Created: 2011-07-11 21:27
Updated: 2019-02-09 08:45
License: gpl-3.0

OpenNode Management Service

OpenNode Management Service (OMS) is a modular framework for creating management applications. Its initial target was hosting the OMS Knot cloud management platform.

OMS main documentation is generated and can be viewed online.


Currently the only requirements are Python 2.7, its headers, GCC and GNU Make.

Mac OS X

  1. Install Python 2.7 in one of the ways:
    • using MacPorts

        sudo port install python27
    • using Homebrew

        brew install python
    • manually


On Ubuntu Python 2.7 is shipped out of the box, so no installation is needed.

To work-around version incompatibility between system-wide setuptools and the one needed for buildout, virtualenv is needed. This work-around, though, results in a warning BROKEN_DASH_S_WARNING each time a script in bin/ is run. It can be safely ignored.

  1. Install build tools:

     sudo apt-get install --yes g++ make
  2. Install Python headers:

     sudo apt-get install --yes python-dev
  3. Install Virtualenv:

     sudo apt-get install --yes python-virtualenv


  1. Get the code:

     git clone
     cd opennode-management
  2. Boostrap buildout:

    • Without Virtualenv:

        python -v 1.7.0
    • With Virtualenv:

        virtualenv --setuptools venv
        venv/bin/pip install setuptools==1.3
        venv/bin/python -v 1.7.0
  3. Run buildout:

  4. Restrict access to Python egg cache to avoid future warnings:

     chmod go-rwx -R $HOME/.python-eggs

Note: Steps 2 and 3 may fail with timeout error. It happens due to heavy load on PyPi package repository. It is safe to repeat the failed command once again.

Note: Steps 1, 2 and 4 must be done only once. The 3rd one must be done each time buildout.cfg gets changed.


  1. Setup user accounts with the bin/omspasswd utility:

     bin/omspasswd -g admins -a john
     bin/omspasswd -g users -a jane
  2. Start OpenNode Management Service:

  3. It should be possible to log into OMS shell using credentials specified in 1st step:

     ssh -l john localhost -p 6022


  1. ./


You can quickly enable plugins by adding the plugin buildout snippet to the eggnest dir, e.g:

bin/plugin install opennode.oms.onc

This will download the published egg for the plugin. If you want to use a development plugin you have to specify the plugin checkout:

bin/plugin install opennode.oms.knot -d ../opennode-knot


During development, you can use the autoreload mode with bin/omsd -d. If you make changes in the dependencies, just rerun bin/buildout. You can use bin/buildout -o to avoid waiting for the network, if you already have the eggs in the cache.

You can get a python prompt with the correct python path with bin/python.

High level architecture

The core consists of:

  • The models:

    These are mostly ORM backed and some transient classes which contain CRUD and most of the domain logic.

  • Traversal:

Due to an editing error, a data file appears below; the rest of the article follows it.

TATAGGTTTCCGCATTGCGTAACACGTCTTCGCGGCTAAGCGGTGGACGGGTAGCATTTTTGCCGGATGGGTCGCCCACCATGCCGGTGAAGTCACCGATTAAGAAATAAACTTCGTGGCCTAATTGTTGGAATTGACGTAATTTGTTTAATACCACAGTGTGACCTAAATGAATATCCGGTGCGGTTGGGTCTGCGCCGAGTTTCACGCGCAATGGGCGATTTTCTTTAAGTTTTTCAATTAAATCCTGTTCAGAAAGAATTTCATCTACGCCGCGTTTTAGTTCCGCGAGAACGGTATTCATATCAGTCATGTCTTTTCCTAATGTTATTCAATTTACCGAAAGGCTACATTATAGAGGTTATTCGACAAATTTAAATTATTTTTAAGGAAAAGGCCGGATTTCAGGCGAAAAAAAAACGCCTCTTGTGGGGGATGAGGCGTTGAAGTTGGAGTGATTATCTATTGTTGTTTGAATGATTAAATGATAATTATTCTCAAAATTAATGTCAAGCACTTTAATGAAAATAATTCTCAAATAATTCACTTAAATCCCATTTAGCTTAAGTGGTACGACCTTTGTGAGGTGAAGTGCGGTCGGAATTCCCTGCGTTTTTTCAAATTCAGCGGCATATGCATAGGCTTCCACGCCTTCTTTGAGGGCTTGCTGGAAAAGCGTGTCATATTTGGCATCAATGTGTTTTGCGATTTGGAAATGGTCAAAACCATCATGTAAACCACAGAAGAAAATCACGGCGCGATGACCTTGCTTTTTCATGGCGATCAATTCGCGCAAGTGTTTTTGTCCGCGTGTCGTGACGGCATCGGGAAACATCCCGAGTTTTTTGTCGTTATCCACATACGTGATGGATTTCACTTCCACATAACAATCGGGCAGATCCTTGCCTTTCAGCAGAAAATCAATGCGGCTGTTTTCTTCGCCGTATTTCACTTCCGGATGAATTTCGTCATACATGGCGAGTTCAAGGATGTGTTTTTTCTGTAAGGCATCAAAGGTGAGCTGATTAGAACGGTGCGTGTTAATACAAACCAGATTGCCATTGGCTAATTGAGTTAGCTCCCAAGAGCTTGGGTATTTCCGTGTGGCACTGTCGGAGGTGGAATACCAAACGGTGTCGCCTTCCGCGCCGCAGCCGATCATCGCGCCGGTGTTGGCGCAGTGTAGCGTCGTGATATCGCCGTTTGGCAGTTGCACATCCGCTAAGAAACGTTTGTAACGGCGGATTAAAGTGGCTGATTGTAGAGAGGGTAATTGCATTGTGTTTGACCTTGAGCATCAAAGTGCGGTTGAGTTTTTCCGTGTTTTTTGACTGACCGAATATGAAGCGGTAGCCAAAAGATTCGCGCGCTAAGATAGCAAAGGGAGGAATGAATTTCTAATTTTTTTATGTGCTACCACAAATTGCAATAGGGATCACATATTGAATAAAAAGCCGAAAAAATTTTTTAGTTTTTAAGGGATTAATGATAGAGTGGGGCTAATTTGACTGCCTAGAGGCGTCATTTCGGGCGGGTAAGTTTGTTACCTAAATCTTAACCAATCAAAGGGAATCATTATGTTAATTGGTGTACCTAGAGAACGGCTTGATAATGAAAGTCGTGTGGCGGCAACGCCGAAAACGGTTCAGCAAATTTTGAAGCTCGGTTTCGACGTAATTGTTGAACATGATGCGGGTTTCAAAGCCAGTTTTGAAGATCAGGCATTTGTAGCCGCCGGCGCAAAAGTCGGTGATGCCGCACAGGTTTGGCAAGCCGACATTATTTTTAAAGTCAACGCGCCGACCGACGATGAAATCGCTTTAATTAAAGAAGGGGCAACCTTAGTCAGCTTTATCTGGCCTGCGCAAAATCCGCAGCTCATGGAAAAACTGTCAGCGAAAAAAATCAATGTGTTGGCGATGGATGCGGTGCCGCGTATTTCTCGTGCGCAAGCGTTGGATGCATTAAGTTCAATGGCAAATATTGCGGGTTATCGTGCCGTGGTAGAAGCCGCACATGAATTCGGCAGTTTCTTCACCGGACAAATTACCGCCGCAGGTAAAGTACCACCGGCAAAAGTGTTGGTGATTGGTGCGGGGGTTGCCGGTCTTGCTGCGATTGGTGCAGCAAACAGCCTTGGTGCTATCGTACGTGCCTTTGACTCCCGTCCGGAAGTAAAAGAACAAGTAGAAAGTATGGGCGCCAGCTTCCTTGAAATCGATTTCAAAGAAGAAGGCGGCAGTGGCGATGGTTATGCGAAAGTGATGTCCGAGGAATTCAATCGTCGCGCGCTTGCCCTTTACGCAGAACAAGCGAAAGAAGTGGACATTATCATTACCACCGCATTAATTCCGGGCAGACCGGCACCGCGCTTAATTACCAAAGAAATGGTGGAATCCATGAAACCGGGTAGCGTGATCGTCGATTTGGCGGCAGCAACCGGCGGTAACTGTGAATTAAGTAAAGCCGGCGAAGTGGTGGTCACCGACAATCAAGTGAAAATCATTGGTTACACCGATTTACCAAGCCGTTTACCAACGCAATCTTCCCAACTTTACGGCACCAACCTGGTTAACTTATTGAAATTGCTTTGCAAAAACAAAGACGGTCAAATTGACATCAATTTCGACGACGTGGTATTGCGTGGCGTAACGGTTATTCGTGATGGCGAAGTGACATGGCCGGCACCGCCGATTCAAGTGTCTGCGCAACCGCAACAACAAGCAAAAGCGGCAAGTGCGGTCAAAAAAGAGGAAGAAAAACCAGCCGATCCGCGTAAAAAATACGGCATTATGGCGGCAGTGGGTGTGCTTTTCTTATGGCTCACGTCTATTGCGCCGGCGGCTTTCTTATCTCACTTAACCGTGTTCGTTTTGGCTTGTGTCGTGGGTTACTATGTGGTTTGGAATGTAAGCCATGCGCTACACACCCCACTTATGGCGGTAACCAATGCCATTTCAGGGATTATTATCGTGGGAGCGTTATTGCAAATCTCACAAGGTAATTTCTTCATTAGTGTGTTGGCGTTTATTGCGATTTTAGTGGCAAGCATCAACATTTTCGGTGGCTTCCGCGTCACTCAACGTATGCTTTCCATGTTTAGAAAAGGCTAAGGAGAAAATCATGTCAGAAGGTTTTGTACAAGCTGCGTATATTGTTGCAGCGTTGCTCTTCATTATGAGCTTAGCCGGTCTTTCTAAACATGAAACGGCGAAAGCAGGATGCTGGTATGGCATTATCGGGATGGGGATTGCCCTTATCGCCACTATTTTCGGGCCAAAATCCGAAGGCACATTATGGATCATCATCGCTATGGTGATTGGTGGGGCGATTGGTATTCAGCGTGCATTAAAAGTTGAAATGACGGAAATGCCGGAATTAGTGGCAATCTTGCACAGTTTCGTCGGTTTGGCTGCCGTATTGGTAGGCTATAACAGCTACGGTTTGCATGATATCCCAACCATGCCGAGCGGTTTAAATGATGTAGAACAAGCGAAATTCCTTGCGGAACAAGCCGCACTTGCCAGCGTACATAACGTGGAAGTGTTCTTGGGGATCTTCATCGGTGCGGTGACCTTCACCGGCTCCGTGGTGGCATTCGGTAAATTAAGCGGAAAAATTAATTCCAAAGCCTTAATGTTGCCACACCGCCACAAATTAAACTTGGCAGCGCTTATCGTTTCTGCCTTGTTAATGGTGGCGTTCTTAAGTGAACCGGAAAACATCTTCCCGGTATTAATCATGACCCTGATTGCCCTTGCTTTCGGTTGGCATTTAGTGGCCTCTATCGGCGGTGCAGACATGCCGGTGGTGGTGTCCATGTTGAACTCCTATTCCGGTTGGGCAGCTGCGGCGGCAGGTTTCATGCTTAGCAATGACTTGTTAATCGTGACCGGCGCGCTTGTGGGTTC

Mapping of URIs/paths to model objects, i.e. /datacentres/123/computes/9 -> .

  • Interaction layers a.k.a endpoints (in Twisted terminology):

    This is a thin layer that takes an incoming request/interaction (either SSH/vconsole, HTTP or WebSocket) which is always bound to a URI/path (cwd in SSH, request URI in HTTP/Websocket) and maps it, using traversal, to a domain object and executes appropriate methods and returns a result.

    This layer can be thought of as the controller.

    The interaction layer is as thin as possible as traversal, domain logic and security are in the core, and serialisation is generic.

Interaction layers/endpoints

The primary interaction layer is the HTTP REST endpoint which contains an HTTP request handler and a set of views, one for each content type. The views can either be generic over content types, or specialised for specific models. Generic is preferred over specialised though.

The WebSocket endpoint is in big part complementary to the HTTP REST endpoint. It is mostly an alternative carrier or transport mechanism for individual HTTP-like requests. In addition, it is used to push a stream of data/events to the browser for real time updates of the UI. As HTTP REST like requests can be transported from client to server over this layer, it also provides a performance boost over classic HTTP as it eliminates any request overhead both in terms of responsiveness and network/resource usage. It is also easier to manage than classic HTTP as browser security restrictions do not apply to WebSocket connections.

The SSH virtual console endpoint provides a bash-like pseudo shell over SSH that exposes a filesystem-like hierarchy to navigate in and manage the server infrastructure environment. It provides or will provide all the basic shell-like commands such as cd, ls, pwd, cat, mv, cp and rm. It also provides the generic command set to modify attributes of objects.


OpenNode Management Service is released under an open-source Apache v2 license. Commercial support is possible, please contact for more information.

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